3 years ago

Engrailed controls epaxial-hypaxial muscle innervation and the establishment of vertebrate three-dimensional mobility

Engrailed controls epaxial-hypaxial muscle innervation and the establishment of vertebrate three-dimensional mobility
Chordates are characterised by contractile muscle on either side of the body that promotes movement by side-to-side undulation. In the lineage leading to modern jawed vertebrates (crown group gnathostomes), this system was refined: body muscle became segregated into distinct dorsal (epaxial) and ventral (hypaxial) components that are separately innervated by the medial and hypaxial motors column, respectively, via the dorsal and ventral ramus of the spinal nerves. This allows full three-dimensional mobility, which in turn was a key factor in their evolutionary success. How the new gnathostome system is established during embryogenesis and how it may have evolved in the ancestors of modern vertebrates is not known. Vertebrate Engrailed genes have a peculiar expression pattern as they temporarily demarcate a central domain of the developing musculature at the epaxial-hypaxial boundary. Moreover, they are the only genes known with this particular expression pattern. The aim of this study was to investigate whether Engrailed genes control epaxial-hypaxial muscle development and innervation. Investigating chick, mouse and zebrafish as major gnathostome model organisms, we found that the Engrailed expression domain was associated with the establishment of the epaxial-hypaxial boundary of muscle in all three species. Moreover, the outgrowing epaxial and hypaxial nerves orientated themselves with respect to this Engrailed domain. In the chicken, loss and gain of Engrailed function changed epaxial-hypaxial somite patterning. Importantly, in all animals studied, loss and gain of Engrailed function severely disrupted the pathfinding of the spinal motor axons, suggesting that Engrailed plays an evolutionarily conserved role in the separate innervation of vertebrate epaxial-hypaxial muscle.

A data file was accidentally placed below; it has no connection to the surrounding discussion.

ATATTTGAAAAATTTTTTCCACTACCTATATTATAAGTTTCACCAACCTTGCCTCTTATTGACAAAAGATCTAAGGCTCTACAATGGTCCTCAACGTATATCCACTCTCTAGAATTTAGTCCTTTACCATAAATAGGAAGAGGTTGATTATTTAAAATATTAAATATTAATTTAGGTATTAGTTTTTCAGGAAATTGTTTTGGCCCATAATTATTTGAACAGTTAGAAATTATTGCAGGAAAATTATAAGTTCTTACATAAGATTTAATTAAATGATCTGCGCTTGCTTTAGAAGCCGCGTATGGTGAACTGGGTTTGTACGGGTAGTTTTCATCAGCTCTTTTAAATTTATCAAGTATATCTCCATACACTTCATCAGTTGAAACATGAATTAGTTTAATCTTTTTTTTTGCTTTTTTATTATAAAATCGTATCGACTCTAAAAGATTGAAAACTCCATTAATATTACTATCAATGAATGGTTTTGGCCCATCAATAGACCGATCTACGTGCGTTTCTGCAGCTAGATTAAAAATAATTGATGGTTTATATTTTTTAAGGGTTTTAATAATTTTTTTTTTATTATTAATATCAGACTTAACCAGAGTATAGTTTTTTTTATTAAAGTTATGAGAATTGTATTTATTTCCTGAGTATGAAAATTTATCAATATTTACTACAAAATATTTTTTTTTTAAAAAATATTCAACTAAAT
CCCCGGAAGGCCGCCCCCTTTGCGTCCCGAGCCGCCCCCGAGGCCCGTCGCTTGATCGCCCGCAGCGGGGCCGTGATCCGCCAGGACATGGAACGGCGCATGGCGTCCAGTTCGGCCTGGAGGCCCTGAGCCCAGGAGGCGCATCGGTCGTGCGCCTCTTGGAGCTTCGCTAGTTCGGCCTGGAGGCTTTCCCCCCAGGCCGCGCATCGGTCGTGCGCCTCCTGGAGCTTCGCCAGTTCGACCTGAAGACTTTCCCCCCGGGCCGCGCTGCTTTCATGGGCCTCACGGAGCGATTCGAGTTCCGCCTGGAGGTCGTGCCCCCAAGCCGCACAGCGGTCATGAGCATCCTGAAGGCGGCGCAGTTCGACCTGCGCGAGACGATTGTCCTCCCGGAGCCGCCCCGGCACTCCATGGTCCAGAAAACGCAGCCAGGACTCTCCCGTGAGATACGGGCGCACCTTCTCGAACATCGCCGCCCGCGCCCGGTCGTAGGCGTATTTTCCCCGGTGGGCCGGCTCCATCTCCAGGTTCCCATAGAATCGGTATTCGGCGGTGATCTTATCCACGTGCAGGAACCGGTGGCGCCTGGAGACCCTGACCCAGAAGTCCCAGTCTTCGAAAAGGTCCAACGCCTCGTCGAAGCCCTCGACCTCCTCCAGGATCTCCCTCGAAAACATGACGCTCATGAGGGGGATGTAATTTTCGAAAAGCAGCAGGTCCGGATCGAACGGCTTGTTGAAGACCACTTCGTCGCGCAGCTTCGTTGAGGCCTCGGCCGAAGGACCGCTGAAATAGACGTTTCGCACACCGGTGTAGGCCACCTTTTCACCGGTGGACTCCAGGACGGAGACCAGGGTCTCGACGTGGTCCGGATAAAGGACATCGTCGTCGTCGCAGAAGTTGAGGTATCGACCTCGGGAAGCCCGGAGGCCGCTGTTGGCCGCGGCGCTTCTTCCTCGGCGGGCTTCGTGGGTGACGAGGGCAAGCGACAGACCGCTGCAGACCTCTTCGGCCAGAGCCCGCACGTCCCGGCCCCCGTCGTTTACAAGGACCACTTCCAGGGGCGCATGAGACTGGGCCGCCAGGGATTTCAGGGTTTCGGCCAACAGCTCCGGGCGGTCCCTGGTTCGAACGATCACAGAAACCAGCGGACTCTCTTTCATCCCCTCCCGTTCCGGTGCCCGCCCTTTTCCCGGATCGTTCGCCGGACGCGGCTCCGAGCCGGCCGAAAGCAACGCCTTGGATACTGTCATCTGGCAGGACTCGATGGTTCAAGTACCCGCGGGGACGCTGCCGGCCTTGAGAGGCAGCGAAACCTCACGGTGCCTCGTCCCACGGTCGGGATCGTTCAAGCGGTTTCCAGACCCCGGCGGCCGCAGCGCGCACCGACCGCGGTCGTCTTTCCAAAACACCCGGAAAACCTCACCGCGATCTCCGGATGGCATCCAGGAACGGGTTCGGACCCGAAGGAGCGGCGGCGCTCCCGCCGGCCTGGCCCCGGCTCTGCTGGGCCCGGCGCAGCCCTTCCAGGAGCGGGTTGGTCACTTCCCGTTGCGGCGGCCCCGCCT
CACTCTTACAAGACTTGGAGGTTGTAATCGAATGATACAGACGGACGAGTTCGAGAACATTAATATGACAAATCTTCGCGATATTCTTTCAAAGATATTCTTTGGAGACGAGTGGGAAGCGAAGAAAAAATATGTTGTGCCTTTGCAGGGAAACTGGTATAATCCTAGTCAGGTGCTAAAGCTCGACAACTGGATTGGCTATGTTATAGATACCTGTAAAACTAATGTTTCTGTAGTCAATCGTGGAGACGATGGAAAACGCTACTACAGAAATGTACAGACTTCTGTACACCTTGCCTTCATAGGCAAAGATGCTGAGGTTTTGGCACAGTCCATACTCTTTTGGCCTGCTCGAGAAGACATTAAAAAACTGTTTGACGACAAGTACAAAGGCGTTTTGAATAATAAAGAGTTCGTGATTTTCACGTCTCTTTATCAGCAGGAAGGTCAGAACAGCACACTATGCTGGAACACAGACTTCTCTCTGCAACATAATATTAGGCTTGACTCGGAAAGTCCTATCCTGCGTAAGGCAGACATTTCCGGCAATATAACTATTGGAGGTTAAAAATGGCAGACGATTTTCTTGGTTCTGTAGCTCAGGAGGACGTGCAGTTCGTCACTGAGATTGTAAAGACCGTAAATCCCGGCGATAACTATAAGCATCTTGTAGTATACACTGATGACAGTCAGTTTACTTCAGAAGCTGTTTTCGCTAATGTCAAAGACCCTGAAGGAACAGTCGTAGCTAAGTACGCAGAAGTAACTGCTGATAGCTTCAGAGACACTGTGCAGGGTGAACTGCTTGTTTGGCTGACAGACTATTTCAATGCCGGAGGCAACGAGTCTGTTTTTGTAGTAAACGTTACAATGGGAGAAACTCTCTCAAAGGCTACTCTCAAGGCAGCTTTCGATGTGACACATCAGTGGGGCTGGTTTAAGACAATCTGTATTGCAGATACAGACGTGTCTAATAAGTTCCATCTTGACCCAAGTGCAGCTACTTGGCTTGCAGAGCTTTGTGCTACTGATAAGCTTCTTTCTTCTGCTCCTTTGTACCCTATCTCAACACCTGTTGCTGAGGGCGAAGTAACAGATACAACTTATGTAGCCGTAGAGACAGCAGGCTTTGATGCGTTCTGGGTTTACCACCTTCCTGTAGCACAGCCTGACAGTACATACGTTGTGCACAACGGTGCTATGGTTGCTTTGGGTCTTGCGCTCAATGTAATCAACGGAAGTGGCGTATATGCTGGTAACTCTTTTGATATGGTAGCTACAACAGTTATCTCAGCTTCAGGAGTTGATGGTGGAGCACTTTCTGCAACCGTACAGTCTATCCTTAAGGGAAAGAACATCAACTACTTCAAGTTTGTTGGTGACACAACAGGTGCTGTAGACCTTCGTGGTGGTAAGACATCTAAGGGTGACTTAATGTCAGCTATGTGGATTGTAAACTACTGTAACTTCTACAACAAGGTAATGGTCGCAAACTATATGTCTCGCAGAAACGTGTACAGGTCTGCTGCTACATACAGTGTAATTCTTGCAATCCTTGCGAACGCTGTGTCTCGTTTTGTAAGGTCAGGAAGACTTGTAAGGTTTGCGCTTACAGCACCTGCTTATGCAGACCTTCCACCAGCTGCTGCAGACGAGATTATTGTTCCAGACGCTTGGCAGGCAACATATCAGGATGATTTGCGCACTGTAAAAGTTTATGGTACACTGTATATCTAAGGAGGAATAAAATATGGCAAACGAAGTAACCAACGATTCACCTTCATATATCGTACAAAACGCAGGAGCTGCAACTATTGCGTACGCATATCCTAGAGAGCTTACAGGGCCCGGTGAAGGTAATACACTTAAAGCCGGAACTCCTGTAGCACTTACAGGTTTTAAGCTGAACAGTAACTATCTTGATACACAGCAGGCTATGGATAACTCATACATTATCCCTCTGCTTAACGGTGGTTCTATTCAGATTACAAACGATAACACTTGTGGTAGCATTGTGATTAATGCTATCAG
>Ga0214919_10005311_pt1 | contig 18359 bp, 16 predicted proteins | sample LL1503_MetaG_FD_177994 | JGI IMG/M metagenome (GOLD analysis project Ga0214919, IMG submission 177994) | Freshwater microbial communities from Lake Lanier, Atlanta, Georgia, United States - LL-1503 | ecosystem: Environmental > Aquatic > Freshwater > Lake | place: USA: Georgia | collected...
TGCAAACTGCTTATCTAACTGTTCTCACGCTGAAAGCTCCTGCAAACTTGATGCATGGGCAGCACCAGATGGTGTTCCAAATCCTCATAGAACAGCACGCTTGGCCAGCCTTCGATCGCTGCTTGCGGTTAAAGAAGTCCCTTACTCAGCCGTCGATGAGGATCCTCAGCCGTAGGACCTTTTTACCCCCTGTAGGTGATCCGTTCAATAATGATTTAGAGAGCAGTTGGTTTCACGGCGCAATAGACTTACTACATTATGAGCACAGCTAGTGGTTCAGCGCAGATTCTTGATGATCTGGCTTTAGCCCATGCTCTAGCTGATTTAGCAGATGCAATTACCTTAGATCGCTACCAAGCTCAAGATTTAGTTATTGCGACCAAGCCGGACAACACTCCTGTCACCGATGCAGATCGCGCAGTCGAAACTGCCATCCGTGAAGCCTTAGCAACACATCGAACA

Publisher URL: www.sciencedirect.com/science

DOI: S0012160617304165

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